His first tweet announces his arrival in Italy and he boasts that he told other NATO members they need to pay more.  Within seconds, he followed that tweet with a cheer leading rah-rah for the GOP's win in Montana, but lost his train of thought by the second sentence.  He got as far as typing the subject of the sentence, then took a five minute break to figure out what else he wanted to say.  We find out in his third tweet all he wanted to say was rah-rah for the GOP on their win in Montana.  Nine minutes later Trump announces his arrival in the US, which means he made the trip from Italy in a record fourteen minutes.

Trump deleted the first two tweets shortly after the eighteen minutes had lapsed, which, by my estimate, was in less than twenty minutes.  Fortunately, I was awake and caught them before he deleted them.

Allow me for a minute to step on the Trump supporters' side and explain what happened.  Trump isn't a morning person.  On top of that, he was extremely jet lagged after his nine day, twelve to sixteen hours each day, whirlwind tour of Europe.  He probably should've had a cup of coffee before tweeting, but he did compose himself rather quickly.  Jet lag can make even the youngest and healthiest person do some odd things so there's nothing out of the ordinary here.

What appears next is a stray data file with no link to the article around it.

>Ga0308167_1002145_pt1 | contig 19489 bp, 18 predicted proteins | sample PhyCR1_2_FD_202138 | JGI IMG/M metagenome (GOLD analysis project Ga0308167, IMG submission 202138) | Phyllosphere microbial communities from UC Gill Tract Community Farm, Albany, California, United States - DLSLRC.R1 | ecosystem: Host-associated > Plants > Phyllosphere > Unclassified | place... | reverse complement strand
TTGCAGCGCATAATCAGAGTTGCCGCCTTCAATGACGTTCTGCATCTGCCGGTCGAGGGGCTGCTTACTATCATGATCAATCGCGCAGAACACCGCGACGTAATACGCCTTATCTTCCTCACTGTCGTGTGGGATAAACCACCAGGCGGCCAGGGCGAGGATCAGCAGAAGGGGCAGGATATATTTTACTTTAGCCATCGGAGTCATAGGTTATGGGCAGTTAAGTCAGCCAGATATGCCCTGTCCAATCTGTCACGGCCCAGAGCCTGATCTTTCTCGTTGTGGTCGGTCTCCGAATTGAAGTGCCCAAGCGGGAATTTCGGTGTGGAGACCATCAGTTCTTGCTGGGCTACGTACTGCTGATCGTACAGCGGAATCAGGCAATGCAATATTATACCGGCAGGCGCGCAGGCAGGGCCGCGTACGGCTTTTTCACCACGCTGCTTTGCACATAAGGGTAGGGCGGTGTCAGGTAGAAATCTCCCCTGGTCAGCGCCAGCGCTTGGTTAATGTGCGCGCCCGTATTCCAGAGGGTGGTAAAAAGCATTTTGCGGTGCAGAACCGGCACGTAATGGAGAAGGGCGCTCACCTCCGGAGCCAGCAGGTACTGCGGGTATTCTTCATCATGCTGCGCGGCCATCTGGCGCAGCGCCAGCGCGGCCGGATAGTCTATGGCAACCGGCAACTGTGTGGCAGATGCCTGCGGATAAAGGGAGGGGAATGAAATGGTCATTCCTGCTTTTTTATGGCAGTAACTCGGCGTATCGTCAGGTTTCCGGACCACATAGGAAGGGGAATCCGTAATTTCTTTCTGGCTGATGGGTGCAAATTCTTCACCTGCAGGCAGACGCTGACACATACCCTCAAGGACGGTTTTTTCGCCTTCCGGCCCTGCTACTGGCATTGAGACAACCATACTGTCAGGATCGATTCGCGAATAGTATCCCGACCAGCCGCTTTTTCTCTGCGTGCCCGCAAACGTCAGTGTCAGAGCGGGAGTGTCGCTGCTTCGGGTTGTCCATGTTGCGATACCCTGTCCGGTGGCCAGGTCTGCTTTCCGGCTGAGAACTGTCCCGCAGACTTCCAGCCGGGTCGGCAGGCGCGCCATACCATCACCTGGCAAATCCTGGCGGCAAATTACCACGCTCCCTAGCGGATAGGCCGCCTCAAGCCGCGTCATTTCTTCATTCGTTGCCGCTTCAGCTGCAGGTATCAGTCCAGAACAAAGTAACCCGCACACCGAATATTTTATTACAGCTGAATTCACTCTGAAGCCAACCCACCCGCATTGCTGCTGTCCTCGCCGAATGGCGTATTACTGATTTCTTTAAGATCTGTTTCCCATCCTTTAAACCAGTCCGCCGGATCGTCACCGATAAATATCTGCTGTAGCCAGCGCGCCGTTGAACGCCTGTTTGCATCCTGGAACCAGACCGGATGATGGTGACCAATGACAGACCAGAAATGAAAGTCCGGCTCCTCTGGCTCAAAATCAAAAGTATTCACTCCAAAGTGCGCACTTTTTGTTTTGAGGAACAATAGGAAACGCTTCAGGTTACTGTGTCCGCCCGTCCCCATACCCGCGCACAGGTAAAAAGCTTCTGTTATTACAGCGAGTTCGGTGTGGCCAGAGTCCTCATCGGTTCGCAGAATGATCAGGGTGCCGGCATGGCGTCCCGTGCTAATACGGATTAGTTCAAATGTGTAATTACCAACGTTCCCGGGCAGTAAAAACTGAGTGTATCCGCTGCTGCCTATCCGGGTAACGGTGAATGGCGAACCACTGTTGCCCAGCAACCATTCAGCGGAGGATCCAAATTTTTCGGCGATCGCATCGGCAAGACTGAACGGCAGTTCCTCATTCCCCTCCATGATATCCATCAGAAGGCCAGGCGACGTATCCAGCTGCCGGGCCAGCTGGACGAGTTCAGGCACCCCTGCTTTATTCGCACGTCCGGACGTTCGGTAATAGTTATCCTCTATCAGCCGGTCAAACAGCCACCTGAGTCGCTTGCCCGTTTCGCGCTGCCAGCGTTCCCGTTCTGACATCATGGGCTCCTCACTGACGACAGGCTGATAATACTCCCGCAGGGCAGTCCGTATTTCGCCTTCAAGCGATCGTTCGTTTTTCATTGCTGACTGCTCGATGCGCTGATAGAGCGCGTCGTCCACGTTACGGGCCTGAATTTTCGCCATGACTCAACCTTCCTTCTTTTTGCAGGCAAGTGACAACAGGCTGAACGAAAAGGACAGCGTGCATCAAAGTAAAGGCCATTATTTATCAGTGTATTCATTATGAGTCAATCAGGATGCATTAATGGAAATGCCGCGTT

If this tweet slip were an isolated incident, sure, most of us could buy those excuses.  Problem is he's the President of the most powerful country in the world.  He should know and fully understand that everything he does, says, and, yes, tweets, is going to be scrutinized.  That means, jet lagged or not, a typed tweet needs to be proofed three times, let to sit as a draft for at least five minutes, and then proofed three more times before hitting the tweet-key.  Once it's sent, there's no taking it back.

Now let's take a look at those tweets made in a fourteen minute span again.  He's confused, which considering his age, one has to wonder if some form of senility that comes with age is beginning to show itself.  He didn't know where he was and he doesn't know that a President should be concerned with national issues, not local elections and whether or not his side won.

The scenario Trump created Sunday morning is reminiscent of  a Star Trek, The Original Series episode.  The episode had Kirk go to a planet to look for a missing cultural observer of the Federation.  What Kirk found was a culture modeled after Earth's Nazi Germany.  The missing cultural observer appeared to the people daily on closed circuit TV and delivered inspiring speeches, but it turned out he was a drugged puppet of his close advisor behind the scenes.